DWU, MTI students see job opportunities change more than disappear amidst COVID-19 concerns

DWU digital media and design student Chloe Solberg utilizes a Mac computer to complete an assignment. (Photo provided by Dakota Wesleyan University)

Just a few months ago, senior Ryan Chase had plans to attend graduation at Dakota Wesleyan University and begin working toward a career in real estate soon after.

Chase will still graduate with a history degree next week, but his final college days are being spent finishing online classes from his family’s farm north of Huron, rather than alongside other students on DWU’s campus in Mitchell.

With restrictions implemented during the COVID-19 pandemic now in place indefinitely, Chase is one of hundreds of students at Mitchell’s colleges whose plans surrounding graduation are now in flux.

“In December, everybody was expecting to have a bunch of jobs open. The economy was doing great; the job market was great; we were expecting to do so well,” Chase told The Daily Republic on Monday. “And here we are in late April, and all the sudden, the economy’s terrible, a lot of people are unemployed and it’s a lot different from what we were expecting four months ago. I think that’s caused a lot of people to be concerned and frightened about it.”

While Chase still plans to go through the 116 hours of classes required to obtain a real estate license, he said the amount of time the virus remains prevalent and whether or not it has a second wave could impact how long it will take him to get his career off the ground, especially in a field that traditionally requires significant in-person contact with clients.


“It’d maybe be different if I was wanting to go into a typical 9-to-5 job where you have a set salary and you can work remotely, but considering I want to go into real estate, it’s a lot more difficult because you can’t really just connect with somebody well over the phone you don’t know in person already,” Chase said.

Lane Wesseling, Mitchell Technical Institute's student body president, who will be graduating from the school's business management program, said Tuesday that the MTI students who have been most affected by the school's shift to online classes are those in programs that require a significant amount of hands-on work, such as welding and building construction. However, he said students have been able to get their book work done this semester, while most programs hold the bulk of their in-lab classes earlier in the school year and have been extending lab hours to accommodate students this semester.

DWU President Amy Novak and MTI Dean of Student Success Scott Fossum both said students who planned to graduate this spring haven’t been prevented from doing so by the shift to remote classes, even for those in programs that would typically require more hands-on training.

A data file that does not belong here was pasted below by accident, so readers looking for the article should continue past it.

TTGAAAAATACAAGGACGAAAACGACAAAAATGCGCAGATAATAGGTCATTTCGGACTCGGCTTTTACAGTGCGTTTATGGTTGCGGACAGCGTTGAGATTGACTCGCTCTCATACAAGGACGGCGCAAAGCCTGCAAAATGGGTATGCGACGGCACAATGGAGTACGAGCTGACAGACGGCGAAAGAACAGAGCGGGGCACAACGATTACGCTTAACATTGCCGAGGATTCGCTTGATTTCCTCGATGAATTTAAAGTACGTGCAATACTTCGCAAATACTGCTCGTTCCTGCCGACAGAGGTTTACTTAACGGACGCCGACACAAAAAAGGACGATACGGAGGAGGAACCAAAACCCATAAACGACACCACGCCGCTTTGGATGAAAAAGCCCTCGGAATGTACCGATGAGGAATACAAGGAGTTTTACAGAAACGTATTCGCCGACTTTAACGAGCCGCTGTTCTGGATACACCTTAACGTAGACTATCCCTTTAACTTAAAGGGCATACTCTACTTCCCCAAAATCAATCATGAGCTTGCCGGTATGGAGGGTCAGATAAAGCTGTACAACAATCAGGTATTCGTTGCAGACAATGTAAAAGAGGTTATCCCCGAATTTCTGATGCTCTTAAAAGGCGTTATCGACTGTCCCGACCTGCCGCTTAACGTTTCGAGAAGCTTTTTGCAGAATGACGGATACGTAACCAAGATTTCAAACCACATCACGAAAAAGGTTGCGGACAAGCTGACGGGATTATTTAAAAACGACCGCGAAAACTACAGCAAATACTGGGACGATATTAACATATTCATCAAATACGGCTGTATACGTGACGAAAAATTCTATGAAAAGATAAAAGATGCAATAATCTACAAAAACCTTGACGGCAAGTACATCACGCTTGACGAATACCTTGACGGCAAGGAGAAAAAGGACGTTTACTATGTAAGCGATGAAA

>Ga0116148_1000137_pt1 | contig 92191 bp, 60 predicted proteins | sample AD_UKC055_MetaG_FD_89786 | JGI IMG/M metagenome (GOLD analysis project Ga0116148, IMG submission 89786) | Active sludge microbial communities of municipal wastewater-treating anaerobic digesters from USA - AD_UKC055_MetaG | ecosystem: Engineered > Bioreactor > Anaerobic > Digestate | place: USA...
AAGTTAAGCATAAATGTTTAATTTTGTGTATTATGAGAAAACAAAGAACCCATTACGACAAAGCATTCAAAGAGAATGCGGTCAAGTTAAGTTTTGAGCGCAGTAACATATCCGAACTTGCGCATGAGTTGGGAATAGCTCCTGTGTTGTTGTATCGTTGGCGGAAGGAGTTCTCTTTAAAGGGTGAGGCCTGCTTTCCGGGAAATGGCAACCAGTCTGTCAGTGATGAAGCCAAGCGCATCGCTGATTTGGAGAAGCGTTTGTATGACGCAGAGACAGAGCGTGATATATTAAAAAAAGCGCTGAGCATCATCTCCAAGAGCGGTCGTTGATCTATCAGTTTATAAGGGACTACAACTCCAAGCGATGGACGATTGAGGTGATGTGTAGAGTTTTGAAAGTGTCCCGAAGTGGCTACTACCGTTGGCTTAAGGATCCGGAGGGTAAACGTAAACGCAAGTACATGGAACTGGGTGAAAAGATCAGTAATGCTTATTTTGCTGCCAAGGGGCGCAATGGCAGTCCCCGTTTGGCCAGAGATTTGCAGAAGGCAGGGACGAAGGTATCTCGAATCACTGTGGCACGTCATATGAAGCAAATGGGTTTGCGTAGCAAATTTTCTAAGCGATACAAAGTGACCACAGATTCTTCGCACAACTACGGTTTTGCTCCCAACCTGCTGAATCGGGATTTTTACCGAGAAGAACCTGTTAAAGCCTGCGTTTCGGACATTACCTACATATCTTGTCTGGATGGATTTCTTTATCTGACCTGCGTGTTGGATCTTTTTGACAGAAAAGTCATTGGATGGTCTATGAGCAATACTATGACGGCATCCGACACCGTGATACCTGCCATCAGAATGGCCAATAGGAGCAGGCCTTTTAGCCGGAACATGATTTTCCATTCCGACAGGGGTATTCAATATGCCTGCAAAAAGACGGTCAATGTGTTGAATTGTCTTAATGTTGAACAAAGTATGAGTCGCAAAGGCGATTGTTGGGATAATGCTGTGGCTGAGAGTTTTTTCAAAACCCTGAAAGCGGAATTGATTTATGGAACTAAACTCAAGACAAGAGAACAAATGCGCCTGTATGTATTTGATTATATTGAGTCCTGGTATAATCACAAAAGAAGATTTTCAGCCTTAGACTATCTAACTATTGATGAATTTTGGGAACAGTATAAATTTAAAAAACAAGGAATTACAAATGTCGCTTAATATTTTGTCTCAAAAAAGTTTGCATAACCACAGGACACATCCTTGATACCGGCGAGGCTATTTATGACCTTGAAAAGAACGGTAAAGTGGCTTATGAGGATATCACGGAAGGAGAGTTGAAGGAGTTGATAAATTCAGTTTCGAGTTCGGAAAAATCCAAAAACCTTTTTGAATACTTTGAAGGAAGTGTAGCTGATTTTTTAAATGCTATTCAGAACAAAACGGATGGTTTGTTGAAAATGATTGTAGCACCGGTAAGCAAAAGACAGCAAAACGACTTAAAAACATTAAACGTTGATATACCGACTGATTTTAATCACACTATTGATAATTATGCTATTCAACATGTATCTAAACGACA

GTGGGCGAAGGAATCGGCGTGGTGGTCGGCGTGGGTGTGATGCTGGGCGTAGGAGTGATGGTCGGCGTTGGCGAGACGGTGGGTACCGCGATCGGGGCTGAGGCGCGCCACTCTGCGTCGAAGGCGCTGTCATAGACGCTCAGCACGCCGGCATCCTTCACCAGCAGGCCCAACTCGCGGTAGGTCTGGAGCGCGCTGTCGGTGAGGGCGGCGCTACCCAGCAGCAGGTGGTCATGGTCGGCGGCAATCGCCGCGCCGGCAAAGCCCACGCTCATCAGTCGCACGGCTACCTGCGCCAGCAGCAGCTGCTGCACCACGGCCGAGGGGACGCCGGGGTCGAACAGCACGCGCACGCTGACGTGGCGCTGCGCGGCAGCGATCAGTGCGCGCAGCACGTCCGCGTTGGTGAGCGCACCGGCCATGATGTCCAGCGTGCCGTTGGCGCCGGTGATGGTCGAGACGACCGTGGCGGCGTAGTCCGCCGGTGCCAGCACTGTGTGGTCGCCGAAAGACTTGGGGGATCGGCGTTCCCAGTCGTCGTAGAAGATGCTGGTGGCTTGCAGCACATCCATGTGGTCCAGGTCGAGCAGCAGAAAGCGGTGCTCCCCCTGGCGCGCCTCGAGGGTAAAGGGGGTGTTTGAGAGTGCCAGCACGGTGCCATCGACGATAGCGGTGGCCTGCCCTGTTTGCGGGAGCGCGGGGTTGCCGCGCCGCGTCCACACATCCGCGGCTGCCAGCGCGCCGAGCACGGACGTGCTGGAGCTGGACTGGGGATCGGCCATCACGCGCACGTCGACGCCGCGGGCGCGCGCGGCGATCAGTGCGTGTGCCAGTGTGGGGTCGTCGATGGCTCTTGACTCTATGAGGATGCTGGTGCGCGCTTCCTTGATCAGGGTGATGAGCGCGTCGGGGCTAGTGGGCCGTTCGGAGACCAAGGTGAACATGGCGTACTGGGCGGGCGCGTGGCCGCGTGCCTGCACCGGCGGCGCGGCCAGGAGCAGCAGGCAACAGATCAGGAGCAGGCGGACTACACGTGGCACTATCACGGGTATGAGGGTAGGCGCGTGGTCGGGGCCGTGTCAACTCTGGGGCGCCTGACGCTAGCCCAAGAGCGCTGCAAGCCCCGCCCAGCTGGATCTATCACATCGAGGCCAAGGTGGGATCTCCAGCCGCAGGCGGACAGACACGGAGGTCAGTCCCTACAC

Novak said some students have told her their first days of work have been delayed, but that they still expect to have those jobs. Others, however, have had summer internships cancelled, though Novak said DWU faculty members are working with companies to find creative ways for as many internships as possible to be done remotely.

Fossum said many MTI students had been close to finalizing their post-graduation plans before March, when many changes related to COVID-19 began.

“One fortunate thing is we had our job fair back in February, and at that point in time a lot of our students were in the process of securing employment,” Fossum said.

While the uncertainty surrounding the pandemic has delayed work for some students, administrators said the end of this semester’s unprecedented circumstances may have helped to launch others into their working lives.

Novak said she’s heard from multiple schools in the area that DWU’s education students’ knowledge of technology has been invaluable as those schools have switched from classroom to remote learning.


“They’ve actually picked up offers from some of the school districts as a result of the student teaching experience and their ability to help their classroom teachers make that transition,” Novak said.

Fossum said when MTI stopped holding in-person classes, some students simply started early on what were originally planned to be their post-graduation jobs, putting them in the workforce before graduation and months earlier than expected.

“Some of our students have started working too much now, and I would prefer that they spend their next few weeks focusing on their coursework instead of heading into the workforce,” he said.

Chase said the indefinite changes that have resulted from COVID-19 have made an already difficult transition trickier to navigate.

“I think there’s quite a few people who are still just trying to figure out their lives, which is typical of being a college senior," Chase said. "This has definitely kind of complicated the process."

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